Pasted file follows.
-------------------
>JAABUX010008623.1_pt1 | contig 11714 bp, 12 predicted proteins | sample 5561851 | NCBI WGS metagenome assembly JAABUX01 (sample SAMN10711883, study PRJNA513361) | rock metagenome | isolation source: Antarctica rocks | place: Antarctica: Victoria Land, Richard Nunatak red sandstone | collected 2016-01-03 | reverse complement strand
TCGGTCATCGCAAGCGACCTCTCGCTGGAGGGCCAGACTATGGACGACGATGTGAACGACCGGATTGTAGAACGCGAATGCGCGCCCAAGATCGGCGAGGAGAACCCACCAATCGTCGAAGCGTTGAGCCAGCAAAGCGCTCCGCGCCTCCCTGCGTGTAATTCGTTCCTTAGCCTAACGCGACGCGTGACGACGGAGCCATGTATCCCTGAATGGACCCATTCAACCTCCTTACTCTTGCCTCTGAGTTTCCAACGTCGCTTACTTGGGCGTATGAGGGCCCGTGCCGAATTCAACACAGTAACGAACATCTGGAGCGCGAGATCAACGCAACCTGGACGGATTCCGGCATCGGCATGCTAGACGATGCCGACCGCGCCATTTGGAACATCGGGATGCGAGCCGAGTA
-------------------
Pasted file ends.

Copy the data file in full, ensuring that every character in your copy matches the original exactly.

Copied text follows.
>JAABUX010008623.1_pt1 | contig 11714 bp, 12 predicted proteins | sample 5561851 | NCBI WGS metagenome assembly JAABUX01 (sample SAMN10711883, study PRJNA513361) | rock metagenome | isolation source: Antarctica rocks | place: Antarctica: Victoria Land, Richard Nunatak red sandstone | collected 2016-01-03 | reverse complement strand
TCGGTCATCGCAAGCGACCTCTCGCTGGAGGGCCAGACTATGGACGACGATGTGAACGACCGGATTGTAGAACGCGAATGCGCGCCCAAGATCGGCGAGGAGAACCCACCAATCGTCGAAGCGTTGAGCCAGCAAAGCGCTCCGCGCCTCCCTGCGTGTAATTCGTTCCTTAGCCTAACGCGACGCGTGACGACGGAGCCATGTATCCCTGAATGGACCCATTCAACCTCCTTACTCTTGCCTCTGAGTTTCCAACGTCGCTTACTTGGGCGTATGAGGGCCCGTGCCGAATTCAACACAGTAACGAACATCTGGAGCGCGAGATCAACGCAACCTGGACGGATTCCGGCATCGGCATGCTAGACGATGCCGACCGCGCCATTTGGAACATCGGGATGCGAGCCGAGTA